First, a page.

Thursday, April 2, 2015

Confidentiality Agreements - Do They Stifle Whistleblowers?

The Securities and Exchange Commission (SEC) yesterday announced its first enforcement action against a company for using improperly restrictive language in confidentiality agreements that have the potential to stifle the whistleblower process. The action was taken against a Government contractor.

The SEC charged Houston-based KBR Inc. (Kellogg Brown & Root) with violating whistleblower protection rules enacted under the Dodd-Frank Act. KBR required witnesses in certain internal investigations interviews to sign confidentiality statements with language warning that they could face discipline and even be fired if they discussed the matters with outside parties without the prior approval of KBR's legal department. Employees were warned that if they violated the terms of the agreements, they could face disciplinary action up to and including termination of employment. Since these investigations included allegations of possible securities law violations, the SEC found that these terms violated a rule that prohibited companies from taking any action to impede whistleblowers from reporting possible securities violations to the SEC.

KBR paid a $130 thousand fine and amended its confidentiality statement by adding language making clear that employees are free to report possible violations to the SEC and other federal agencies without KBR approval or fear of retaliation.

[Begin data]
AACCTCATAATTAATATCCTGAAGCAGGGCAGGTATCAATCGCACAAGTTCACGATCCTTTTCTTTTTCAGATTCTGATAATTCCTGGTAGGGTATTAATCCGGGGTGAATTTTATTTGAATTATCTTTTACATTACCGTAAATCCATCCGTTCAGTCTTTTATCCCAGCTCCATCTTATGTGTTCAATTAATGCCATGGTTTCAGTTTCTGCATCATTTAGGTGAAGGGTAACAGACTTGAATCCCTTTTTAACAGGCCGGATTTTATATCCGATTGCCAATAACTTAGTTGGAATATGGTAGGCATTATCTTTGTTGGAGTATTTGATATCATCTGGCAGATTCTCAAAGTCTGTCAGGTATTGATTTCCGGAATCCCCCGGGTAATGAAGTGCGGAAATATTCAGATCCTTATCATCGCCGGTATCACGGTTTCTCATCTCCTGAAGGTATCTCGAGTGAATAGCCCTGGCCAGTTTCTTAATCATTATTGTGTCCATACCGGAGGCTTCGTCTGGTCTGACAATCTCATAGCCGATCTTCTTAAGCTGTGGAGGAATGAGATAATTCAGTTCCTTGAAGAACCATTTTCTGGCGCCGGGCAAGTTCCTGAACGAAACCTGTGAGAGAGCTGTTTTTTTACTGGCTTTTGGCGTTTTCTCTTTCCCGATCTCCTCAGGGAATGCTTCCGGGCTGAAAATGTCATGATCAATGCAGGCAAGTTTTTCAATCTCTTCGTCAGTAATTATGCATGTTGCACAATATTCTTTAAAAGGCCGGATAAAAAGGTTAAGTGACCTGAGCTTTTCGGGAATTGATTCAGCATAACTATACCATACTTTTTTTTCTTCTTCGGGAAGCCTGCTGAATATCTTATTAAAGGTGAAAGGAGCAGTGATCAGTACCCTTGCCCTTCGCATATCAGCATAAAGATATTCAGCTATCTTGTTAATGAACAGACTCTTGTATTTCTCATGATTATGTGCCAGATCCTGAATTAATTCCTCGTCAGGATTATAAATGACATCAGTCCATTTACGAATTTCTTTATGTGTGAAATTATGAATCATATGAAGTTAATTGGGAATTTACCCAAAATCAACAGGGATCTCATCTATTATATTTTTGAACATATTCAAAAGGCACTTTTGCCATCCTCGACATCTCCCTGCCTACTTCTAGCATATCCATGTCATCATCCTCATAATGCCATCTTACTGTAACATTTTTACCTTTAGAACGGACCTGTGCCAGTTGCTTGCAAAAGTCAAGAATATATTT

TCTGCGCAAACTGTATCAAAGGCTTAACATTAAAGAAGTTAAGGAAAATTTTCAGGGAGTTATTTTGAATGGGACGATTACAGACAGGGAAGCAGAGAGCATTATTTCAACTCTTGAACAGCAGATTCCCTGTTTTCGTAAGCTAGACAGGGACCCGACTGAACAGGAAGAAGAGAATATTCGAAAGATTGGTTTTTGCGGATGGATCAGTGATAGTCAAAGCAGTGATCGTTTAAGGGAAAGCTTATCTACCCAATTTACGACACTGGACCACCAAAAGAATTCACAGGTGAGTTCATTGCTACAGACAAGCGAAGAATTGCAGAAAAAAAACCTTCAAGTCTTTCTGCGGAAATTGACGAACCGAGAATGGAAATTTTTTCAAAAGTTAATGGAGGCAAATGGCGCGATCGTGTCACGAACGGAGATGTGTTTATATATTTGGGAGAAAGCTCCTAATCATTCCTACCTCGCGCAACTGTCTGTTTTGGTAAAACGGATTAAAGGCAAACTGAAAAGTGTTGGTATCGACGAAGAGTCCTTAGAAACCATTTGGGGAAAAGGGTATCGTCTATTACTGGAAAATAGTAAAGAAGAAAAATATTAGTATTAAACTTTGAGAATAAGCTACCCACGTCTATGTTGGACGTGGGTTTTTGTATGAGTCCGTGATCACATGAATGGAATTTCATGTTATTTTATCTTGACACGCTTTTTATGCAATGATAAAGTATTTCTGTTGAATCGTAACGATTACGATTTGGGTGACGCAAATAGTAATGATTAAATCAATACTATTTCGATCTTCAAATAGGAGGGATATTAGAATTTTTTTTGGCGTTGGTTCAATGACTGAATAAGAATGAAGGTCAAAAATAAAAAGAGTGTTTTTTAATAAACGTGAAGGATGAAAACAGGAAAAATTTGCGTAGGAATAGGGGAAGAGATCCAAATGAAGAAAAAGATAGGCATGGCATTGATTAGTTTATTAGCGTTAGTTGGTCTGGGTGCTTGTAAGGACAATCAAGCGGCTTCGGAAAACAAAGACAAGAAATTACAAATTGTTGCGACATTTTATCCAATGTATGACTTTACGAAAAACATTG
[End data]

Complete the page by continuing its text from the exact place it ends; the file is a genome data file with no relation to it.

By requiring employees and former employees to sign confidentiality agreements imposing pre-notification requirements before contacting government officials, KBR potentially discouraged employees from reporting fraud, waste, abuse, securities violations, and other wrongful acts. Whistleblower protections prohibit confidentiality agreements, severance "packages" or any other type of agreement that may silence potential whistleblowers before they can reach out to the Government.

According to the SEC, there are no apparent instances in which KBR specifically prevented employees from communicating the the Government however the company's blanket prohibition against witnesses discussing the substance of the interview has a potential "chilling" effect on whistleblowers' willingness to report illegal conduct.

The SEC is recommending that all employers review and amend existing and historical agreements that in word or effect stop their employees from reporting potential violations.

KBR for their part, stated that it only wanted to protect attorney-client privilege and it never intended to stifle whistleblowers.

The SEC press release can be viewed here.

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